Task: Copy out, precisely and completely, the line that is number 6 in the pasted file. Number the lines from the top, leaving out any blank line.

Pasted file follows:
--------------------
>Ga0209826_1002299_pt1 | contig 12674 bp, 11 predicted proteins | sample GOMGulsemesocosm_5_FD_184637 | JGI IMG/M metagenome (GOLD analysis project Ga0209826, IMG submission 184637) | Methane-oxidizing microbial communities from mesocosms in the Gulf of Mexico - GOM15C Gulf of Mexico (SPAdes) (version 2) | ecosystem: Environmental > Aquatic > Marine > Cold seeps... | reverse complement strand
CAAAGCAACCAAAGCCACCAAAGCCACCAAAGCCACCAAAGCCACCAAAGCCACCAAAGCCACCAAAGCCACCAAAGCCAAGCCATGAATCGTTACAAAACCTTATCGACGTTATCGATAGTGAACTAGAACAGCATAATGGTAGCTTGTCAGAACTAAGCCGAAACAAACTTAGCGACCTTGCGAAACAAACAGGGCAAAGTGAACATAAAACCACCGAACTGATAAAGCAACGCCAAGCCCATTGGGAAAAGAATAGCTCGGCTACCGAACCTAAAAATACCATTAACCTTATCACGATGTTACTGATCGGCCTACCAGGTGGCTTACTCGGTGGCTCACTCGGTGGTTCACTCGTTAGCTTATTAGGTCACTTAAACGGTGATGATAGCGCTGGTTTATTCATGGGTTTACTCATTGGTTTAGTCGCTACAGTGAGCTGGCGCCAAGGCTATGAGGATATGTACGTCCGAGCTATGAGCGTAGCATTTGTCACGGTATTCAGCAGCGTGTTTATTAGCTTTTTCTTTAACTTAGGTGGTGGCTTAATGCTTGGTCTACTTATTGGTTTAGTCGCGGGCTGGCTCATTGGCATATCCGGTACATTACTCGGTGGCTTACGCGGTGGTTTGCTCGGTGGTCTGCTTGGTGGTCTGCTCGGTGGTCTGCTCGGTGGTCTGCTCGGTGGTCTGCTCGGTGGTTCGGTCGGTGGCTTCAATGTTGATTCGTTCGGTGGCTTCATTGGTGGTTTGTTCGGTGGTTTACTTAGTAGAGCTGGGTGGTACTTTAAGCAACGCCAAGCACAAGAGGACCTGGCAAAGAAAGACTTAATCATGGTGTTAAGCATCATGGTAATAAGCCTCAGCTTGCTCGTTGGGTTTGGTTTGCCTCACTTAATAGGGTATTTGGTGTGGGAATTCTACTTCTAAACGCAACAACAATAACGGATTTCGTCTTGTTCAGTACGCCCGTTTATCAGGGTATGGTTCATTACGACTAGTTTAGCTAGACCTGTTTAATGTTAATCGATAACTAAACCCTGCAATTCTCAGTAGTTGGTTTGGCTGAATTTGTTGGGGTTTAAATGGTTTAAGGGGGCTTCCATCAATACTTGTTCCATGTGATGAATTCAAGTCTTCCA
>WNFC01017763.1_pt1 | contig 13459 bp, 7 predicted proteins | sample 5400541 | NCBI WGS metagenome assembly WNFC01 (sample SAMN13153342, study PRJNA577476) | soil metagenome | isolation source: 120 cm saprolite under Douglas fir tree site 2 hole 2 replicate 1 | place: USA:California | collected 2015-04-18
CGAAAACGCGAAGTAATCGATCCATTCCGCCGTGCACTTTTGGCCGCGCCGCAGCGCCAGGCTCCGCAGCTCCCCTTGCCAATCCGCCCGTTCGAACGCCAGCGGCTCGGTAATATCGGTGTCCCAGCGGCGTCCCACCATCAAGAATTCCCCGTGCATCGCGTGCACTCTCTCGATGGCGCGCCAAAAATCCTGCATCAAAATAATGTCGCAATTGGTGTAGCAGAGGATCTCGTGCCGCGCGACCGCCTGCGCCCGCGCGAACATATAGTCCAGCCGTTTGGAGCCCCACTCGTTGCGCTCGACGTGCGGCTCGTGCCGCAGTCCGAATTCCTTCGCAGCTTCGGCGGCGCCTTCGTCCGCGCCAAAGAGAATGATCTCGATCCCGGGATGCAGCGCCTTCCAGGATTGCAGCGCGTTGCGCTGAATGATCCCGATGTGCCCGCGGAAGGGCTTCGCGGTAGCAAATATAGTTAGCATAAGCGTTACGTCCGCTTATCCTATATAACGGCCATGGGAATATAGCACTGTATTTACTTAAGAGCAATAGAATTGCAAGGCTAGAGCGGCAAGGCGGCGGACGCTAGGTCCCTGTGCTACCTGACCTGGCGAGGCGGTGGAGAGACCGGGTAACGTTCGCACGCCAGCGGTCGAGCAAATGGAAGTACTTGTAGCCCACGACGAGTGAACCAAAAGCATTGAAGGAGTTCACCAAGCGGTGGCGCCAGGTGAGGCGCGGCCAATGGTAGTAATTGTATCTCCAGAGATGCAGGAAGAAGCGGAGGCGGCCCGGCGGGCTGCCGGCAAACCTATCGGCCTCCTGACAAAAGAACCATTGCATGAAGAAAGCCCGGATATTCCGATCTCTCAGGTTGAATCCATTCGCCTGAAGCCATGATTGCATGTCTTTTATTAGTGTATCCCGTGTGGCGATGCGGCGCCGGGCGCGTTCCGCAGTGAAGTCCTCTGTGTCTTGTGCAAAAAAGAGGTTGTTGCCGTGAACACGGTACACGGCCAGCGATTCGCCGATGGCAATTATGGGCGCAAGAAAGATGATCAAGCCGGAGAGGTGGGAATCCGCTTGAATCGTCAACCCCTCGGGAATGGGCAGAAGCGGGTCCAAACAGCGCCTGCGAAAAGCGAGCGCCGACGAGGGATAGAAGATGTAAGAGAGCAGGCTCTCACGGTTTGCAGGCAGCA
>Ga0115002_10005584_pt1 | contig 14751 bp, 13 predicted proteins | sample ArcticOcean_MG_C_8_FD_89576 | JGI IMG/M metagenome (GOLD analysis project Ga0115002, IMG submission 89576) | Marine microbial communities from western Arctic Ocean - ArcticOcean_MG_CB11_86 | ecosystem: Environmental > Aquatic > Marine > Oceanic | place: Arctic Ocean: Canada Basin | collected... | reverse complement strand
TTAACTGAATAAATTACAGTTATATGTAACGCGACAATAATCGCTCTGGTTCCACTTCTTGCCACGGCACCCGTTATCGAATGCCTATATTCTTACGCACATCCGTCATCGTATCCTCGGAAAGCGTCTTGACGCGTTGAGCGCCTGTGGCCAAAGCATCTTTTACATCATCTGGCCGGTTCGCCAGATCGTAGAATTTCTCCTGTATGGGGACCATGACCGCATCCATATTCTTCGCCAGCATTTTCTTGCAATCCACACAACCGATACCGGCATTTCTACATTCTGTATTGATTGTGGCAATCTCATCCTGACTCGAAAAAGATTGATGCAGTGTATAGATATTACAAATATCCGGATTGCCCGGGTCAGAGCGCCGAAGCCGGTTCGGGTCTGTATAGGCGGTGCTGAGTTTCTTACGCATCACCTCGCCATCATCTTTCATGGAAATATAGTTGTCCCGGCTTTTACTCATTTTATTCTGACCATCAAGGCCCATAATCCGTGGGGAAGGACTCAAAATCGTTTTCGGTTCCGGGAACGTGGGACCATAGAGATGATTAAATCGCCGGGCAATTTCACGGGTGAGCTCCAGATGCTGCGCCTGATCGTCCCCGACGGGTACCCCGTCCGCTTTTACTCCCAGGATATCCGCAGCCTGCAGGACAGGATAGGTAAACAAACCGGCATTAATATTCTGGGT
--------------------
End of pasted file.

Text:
TTAACTGAATAAATTACAGTTATATGTAACGCGACAATAATCGCTCTGGTTCCACTTCTTGCCACGGCACCCGTTATCGAATGCCTATATTCTTACGCACATCCGTCATCGTATCCTCGGAAAGCGTCTTGACGCGTTGAGCGCCTGTGGCCAAAGCATCTTTTACATCATCTGGCCGGTTCGCCAGATCGTAGAATTTCTCCTGTATGGGGACCATGACCGCATCCATATTCTTCGCCAGCATTTTCTTGCAATCCACACAACCGATACCGGCATTTCTACATTCTGTATTGATTGTGGCAATCTCATCCTGACTCGAAAAAGATTGATGCAGTGTATAGATATTACAAATATCCGGATTGCCCGGGTCAGAGCGCCGAAGCCGGTTCGGGTCTGTATAGGCGGTGCTGAGTTTCTTACGCATCACCTCGCCATCATCTTTCATGGAAATATAGTTGTCCCGGCTTTTACTCATTTTATTCTGACCATCAAGGCCCATAATCCGTGGGGAAGGACTCAAAATCGTTTTCGGTTCCGGGAACGTGGGACCATAGAGATGATTAAATCGCCGGGCAATTTCACGGGTGAGCTCCAGATGCTGCGCCTGATCGTCCCCGACGGGTACCCCGTCCGCTTTTACTCCCAGGATATCCGCAGCCTGCAGGACAGGATAGGTAAACAAACCGGCATTAATATTCTGGGT